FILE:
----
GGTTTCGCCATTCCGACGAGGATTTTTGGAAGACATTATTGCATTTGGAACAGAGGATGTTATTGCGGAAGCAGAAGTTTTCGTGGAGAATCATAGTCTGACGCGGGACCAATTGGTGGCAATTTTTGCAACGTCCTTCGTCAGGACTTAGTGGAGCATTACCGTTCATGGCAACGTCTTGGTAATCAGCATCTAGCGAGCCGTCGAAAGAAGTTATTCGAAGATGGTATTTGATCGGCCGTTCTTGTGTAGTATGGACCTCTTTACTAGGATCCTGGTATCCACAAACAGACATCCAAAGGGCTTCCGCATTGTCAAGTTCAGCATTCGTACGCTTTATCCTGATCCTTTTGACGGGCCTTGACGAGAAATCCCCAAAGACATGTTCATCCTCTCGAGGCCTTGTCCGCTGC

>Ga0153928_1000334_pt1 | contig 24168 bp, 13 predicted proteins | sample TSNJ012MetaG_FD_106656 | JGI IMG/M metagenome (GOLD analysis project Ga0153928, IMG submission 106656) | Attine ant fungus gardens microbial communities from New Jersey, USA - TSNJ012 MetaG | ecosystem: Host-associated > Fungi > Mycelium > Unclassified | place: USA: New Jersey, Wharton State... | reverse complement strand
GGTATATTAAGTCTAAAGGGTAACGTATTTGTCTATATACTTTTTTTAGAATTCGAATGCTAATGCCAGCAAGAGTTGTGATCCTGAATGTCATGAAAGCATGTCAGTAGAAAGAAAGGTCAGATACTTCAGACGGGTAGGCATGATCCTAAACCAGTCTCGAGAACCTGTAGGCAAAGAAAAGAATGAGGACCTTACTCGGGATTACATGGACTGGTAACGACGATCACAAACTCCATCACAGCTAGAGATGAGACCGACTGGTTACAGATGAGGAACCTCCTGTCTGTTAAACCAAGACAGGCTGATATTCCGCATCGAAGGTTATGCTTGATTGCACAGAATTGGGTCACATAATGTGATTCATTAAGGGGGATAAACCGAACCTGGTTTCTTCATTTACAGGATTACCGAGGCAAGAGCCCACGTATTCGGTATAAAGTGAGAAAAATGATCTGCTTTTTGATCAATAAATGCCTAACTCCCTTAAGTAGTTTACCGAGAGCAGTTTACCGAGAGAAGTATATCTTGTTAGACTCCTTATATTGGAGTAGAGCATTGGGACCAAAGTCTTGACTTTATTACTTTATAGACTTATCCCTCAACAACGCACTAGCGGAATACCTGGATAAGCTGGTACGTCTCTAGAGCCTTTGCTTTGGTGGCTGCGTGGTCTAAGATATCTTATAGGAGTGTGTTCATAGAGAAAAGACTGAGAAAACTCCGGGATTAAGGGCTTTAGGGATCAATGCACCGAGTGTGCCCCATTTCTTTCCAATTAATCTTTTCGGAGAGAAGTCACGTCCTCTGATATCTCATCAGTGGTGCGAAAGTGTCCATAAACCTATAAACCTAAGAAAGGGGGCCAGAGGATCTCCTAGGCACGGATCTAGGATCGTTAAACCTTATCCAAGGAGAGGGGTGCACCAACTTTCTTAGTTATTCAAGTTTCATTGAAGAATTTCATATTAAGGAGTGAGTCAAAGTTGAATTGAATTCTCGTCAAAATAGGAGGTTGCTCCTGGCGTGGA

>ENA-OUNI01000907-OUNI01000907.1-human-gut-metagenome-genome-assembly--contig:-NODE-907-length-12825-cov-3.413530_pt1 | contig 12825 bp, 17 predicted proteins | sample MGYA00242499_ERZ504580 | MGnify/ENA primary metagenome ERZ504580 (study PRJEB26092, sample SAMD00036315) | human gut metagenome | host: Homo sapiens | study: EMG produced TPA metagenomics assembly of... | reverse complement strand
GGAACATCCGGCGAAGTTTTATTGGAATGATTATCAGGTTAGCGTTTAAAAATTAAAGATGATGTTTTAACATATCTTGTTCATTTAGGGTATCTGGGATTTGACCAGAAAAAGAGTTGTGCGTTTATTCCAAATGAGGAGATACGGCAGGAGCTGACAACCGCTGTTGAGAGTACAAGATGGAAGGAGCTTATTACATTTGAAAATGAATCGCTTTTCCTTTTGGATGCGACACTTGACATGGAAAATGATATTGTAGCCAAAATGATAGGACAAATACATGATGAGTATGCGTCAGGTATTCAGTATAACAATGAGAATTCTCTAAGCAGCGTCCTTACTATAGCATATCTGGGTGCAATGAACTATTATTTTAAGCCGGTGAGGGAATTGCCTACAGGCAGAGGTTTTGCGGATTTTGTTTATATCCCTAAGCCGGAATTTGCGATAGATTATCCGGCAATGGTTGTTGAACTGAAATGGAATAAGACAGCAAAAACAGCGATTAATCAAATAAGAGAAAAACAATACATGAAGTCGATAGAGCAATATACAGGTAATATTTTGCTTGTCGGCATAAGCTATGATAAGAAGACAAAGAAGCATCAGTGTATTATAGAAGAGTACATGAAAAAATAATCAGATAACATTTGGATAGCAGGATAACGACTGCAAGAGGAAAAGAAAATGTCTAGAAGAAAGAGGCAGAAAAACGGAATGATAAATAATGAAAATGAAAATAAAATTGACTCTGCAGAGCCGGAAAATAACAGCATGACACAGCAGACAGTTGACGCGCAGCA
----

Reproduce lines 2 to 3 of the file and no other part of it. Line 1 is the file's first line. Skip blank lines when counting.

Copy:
>Ga0153928_1000334_pt1 | contig 24168 bp, 13 predicted proteins | sample TSNJ012MetaG_FD_106656 | JGI IMG/M metagenome (GOLD analysis project Ga0153928, IMG submission 106656) | Attine ant fungus gardens microbial communities from New Jersey, USA - TSNJ012 MetaG | ecosystem: Host-associated > Fungi > Mycelium > Unclassified | place: USA: New Jersey, Wharton State... | reverse complement strand
GGTATATTAAGTCTAAAGGGTAACGTATTTGTCTATATACTTTTTTTAGAATTCGAATGCTAATGCCAGCAAGAGTTGTGATCCTGAATGTCATGAAAGCATGTCAGTAGAAAGAAAGGTCAGATACTTCAGACGGGTAGGCATGATCCTAAACCAGTCTCGAGAACCTGTAGGCAAAGAAAAGAATGAGGACCTTACTCGGGATTACATGGACTGGTAACGACGATCACAAACTCCATCACAGCTAGAGATGAGACCGACTGGTTACAGATGAGGAACCTCCTGTCTGTTAAACCAAGACAGGCTGATATTCCGCATCGAAGGTTATGCTTGATTGCACAGAATTGGGTCACATAATGTGATTCATTAAGGGGGATAAACCGAACCTGGTTTCTTCATTTACAGGATTACCGAGGCAAGAGCCCACGTATTCGGTATAAAGTGAGAAAAATGATCTGCTTTTTGATCAATAAATGCCTAACTCCCTTAAGTAGTTTACCGAGAGCAGTTTACCGAGAGAAGTATATCTTGTTAGACTCCTTATATTGGAGTAGAGCATTGGGACCAAAGTCTTGACTTTATTACTTTATAGACTTATCCCTCAACAACGCACTAGCGGAATACCTGGATAAGCTGGTACGTCTCTAGAGCCTTTGCTTTGGTGGCTGCGTGGTCTAAGATATCTTATAGGAGTGTGTTCATAGAGAAAAGACTGAGAAAACTCCGGGATTAAGGGCTTTAGGGATCAATGCACCGAGTGTGCCCCATTTCTTTCCAATTAATCTTTTCGGAGAGAAGTCACGTCCTCTGATATCTCATCAGTGGTGCGAAAGTGTCCATAAACCTATAAACCTAAGAAAGGGGGCCAGAGGATCTCCTAGGCACGGATCTAGGATCGTTAAACCTTATCCAAGGAGAGGGGTGCACCAACTTTCTTAGTTATTCAAGTTTCATTGAAGAATTTCATATTAAGGAGTGAGTCAAAGTTGAATTGAATTCTCGTCAAAATAGGAGGTTGCTCCTGGCGTGGA